Morphine belongs to the class of opioids. It is a strong painkiller (analgesic). It is a prescription and is subject to the Narcotics Act (BtMG).
Morphine was first extracted from the alkaloid opium in 1804 by FWA Sertüner. However, it took another 34 years to decipher the chemical structure. Sertüner then named the material after the Greek god of dreams and sleep Morpheus. This is how the name morphine originated. Later, however, the term morphine prevailed, it is still the common name today.
Since morphine is the prototype of an opioid, it is useful to explain its properties and effects to the entire group. Opioids are a group of potent analgesics. They are produced by the body itself in the form of endorphins, enkephalins and dynorphins and produced by the pharmaceutical industry as potent analgesics. They act on three different receptor types in the body, which mediate among other things an analgesic effect. The? Receptor (spoken: müh ), the? Receptor (pronounced delta ) and the? Receptor (pronounced kappa ). Depending on whether they act as activating on the receptors as the endogenous opioids, ie agonists, or whether they act in opposition to the endogenous opioids, ie are antagonists and thus inhibit the receptors, the opioids are divided into different groups assigned. Here is the somewhat simplified scheme:
1. pure agonists: act on all three receptors agonistic, so they activate these receptors. Depending on the substance, the strength of the effect differs at the different receptors. Among others, this group includes
2. partial agonists / antagonists: have hardly any activating effect on the α receptor, but more or less strongly activate on the other receptors. This subclass includes:
pure antagonists counteract the opioids at all receptors. So they (if they are present in sufficiently large amounts and can bind to the receptors) raise their effect. The most important representative of this group is naloxone. This substance is used in the case of poisoning with opioids ( opioid intoxication ) as an antidote (antidote) and can thus be life-saving.
Opioids can be supplied in a variety of ways. As a tablet ( peroral ), intravenously (ie injected into a vein), as a suppository ( rectal ), as a patch ( transdermal ) or as a drop.
Opioids / morphine have great dependence potential. Depending on the type of intake and which substance is administered, this potential is stronger or weaker. The greatest dependence potential possesses, for example, the intravenous supply of heroin ( derivative of morphine ), since heorin floats extremely fast in the brain and thus brings within a short time after ingestion the "desired" intoxication.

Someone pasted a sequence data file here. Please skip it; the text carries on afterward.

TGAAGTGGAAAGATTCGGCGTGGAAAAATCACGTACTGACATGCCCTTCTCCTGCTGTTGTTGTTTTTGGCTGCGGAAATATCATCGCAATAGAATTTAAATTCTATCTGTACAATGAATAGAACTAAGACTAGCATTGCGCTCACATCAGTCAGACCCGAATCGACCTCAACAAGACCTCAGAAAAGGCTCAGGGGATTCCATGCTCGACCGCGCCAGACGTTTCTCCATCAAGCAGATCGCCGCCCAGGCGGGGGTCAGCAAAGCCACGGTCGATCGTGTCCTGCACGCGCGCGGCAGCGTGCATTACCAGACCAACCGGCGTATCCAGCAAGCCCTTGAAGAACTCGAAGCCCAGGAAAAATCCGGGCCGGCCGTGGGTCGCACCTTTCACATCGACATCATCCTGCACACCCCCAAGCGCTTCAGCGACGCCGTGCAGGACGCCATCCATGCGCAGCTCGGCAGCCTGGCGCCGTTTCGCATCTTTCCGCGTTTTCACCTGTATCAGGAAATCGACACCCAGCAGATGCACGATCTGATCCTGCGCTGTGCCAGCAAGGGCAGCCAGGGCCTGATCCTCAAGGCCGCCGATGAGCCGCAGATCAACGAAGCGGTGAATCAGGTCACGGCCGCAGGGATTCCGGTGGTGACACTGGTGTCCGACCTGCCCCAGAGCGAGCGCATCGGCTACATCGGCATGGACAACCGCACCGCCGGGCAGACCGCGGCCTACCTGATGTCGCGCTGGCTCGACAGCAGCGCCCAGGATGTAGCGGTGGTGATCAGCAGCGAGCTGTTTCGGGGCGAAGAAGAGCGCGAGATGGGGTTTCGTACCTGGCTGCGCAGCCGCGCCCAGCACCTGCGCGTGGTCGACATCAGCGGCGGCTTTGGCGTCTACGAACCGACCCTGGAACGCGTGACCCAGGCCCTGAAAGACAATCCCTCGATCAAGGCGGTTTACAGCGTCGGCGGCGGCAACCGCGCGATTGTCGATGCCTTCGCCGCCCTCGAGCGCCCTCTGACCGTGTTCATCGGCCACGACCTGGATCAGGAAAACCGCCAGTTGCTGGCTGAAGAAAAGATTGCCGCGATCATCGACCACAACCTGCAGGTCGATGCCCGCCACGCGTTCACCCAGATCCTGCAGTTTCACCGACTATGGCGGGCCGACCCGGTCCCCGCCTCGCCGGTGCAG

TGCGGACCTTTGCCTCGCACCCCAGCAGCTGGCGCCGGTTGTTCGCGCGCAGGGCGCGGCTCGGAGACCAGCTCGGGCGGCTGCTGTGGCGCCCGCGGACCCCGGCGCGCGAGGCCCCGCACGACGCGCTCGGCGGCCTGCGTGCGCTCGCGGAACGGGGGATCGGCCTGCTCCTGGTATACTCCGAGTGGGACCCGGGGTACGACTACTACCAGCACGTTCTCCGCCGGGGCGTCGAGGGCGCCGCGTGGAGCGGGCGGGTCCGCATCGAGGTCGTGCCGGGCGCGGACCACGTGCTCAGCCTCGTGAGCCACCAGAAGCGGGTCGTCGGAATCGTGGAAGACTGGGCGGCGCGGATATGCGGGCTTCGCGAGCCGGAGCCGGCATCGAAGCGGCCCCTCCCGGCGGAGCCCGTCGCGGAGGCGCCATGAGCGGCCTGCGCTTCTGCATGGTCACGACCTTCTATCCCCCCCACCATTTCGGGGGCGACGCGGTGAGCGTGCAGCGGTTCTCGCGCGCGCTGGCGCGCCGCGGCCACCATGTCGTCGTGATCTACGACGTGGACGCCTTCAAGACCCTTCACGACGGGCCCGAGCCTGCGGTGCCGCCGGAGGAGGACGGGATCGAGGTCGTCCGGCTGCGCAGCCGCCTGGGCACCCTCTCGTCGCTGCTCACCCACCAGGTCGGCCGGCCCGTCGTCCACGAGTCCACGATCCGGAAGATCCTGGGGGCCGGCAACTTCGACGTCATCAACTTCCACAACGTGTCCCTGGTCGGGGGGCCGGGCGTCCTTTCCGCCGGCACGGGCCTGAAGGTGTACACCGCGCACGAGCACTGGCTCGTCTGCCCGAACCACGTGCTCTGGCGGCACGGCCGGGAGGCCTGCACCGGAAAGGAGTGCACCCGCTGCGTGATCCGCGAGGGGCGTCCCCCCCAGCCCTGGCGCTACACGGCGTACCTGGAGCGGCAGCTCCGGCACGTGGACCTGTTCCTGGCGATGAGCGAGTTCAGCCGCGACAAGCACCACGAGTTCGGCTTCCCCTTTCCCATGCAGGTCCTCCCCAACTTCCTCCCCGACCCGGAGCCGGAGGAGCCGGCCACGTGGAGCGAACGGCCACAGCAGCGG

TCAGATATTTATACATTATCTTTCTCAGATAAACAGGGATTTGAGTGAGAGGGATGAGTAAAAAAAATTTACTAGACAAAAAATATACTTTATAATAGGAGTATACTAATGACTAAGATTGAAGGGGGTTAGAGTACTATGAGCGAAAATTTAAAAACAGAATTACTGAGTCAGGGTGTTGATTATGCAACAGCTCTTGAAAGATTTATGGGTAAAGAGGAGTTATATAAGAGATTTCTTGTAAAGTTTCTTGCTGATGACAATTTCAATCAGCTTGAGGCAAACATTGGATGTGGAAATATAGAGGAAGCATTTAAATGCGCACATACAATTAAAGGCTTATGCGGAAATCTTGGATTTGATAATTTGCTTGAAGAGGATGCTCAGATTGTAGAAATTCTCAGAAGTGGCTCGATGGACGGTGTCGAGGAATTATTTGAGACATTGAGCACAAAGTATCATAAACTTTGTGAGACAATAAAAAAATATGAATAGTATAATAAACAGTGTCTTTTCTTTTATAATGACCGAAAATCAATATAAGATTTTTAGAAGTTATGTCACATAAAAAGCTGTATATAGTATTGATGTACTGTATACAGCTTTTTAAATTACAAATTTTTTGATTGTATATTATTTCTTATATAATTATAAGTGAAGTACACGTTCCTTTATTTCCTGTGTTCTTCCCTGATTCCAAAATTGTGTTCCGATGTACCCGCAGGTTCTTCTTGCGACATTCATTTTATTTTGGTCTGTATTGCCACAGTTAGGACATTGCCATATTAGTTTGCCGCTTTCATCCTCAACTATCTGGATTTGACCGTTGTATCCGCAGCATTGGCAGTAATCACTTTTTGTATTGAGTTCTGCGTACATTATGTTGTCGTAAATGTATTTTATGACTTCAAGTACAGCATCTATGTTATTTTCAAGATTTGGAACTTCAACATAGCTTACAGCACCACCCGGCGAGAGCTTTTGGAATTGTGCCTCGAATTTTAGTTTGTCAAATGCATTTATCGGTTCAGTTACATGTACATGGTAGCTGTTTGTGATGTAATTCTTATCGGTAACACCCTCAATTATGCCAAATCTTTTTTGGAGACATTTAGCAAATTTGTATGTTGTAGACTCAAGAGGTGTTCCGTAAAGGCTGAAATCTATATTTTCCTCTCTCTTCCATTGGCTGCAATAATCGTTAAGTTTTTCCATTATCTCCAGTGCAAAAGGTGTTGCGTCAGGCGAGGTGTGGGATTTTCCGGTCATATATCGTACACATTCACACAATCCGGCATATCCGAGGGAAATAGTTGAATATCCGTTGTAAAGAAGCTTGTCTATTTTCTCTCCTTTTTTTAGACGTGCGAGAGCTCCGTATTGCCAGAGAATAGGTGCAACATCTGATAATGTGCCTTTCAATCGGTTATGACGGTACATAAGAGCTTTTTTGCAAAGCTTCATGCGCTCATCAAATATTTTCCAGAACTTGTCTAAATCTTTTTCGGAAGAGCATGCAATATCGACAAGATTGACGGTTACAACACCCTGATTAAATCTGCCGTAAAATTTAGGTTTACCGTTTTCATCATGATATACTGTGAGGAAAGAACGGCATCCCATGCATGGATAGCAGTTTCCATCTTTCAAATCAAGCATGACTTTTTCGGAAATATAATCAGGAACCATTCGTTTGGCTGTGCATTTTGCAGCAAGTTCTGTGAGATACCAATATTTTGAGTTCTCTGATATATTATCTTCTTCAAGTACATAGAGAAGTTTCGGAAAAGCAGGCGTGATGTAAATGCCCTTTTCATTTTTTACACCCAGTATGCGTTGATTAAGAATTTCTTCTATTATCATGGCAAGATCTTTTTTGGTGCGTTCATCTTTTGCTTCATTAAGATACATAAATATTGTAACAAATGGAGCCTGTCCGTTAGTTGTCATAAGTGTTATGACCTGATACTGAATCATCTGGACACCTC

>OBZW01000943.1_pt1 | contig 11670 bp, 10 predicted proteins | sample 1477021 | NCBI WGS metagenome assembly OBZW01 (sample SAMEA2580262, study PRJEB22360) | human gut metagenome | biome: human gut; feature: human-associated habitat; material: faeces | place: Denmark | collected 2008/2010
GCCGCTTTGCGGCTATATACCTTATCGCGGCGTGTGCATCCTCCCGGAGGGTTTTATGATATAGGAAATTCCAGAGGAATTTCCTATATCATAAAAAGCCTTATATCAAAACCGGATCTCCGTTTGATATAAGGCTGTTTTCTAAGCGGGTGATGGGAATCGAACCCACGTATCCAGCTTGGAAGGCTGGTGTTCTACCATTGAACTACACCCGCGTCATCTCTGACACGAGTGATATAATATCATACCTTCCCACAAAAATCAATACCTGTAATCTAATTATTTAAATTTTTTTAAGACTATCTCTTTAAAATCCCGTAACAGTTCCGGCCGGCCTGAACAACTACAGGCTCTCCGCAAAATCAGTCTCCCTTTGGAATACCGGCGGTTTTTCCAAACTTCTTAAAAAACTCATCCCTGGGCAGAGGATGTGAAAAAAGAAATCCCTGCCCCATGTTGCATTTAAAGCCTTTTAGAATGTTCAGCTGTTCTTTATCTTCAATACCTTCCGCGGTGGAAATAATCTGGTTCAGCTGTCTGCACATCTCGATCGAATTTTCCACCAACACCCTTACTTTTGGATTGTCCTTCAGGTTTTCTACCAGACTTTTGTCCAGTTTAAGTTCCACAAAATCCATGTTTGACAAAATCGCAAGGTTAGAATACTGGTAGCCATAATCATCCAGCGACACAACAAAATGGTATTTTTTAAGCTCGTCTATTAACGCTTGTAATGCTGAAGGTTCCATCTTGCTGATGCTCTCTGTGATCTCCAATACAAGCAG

Withdrawal symptoms include sweating, pain, diarrhea, vomiting and circulatory failure.
Tolerance development occurs with prolonged intake of an opioid. As a result, many of the effects are attenuated, it develops a habituation. First and foremost, it is the analgesic (that is, the only desired) effect that subsides. Constipation (constipation) and pupil constriction ( miosis ) are the least affected by the development of tolerance, so they are still unrestricted even after a prolonged intake of opioids.
An overdose of opioids is usually accompanied by a typical symptom triad:
Therapeutically, an opioid antagonist must be given as soon as possible in order to best release the effects of the poison. As such an antidote naloxone is usually used. It is important to note that naloxone has a relatively short half-life of one hour, whereas most opioids work much longer in the body, so naloxone needs to be re-injected at regular intervals.
The different opioids have very different strong analgesic effect. Morphine was given potency 1, so that the analgesic potency of the other opioids is measured to that of morphine.
The strongest analgesic effect has sufentanil. It has a potency of 1000 and is therefore 1000 times more pain-relieving than morphine (which means that it could be administered in 1000-fold lower dose than morphine to achieve the same analgesic effect). In order to name a few more strengths here - in descending pain relief - a small listing follows:
Sufentanil <fentanyl <buprenorphine <morphine <piritramide <pentazocine <codeine <tramadol <tilidine.
When administered as a tablet, morphine is well absorbed (taken from the gastrointestinal tract into the bloodstream), but it undergoes a pronounced first-pass mechanism (since the blood into which morphine has been taken from the gastrointestinal tract is the liver first flows through and here a large part of the morphine is already metabolized, relatively little active ingredient in the organism, the bioavailability of morphine is therefore low). However, this is already taken into account when administered in tablet form, so that the dose in the tablet is so high that it still promises sufficient effect even after the degradation in the liver.
Morphine has a half-life of about 2-4 hours.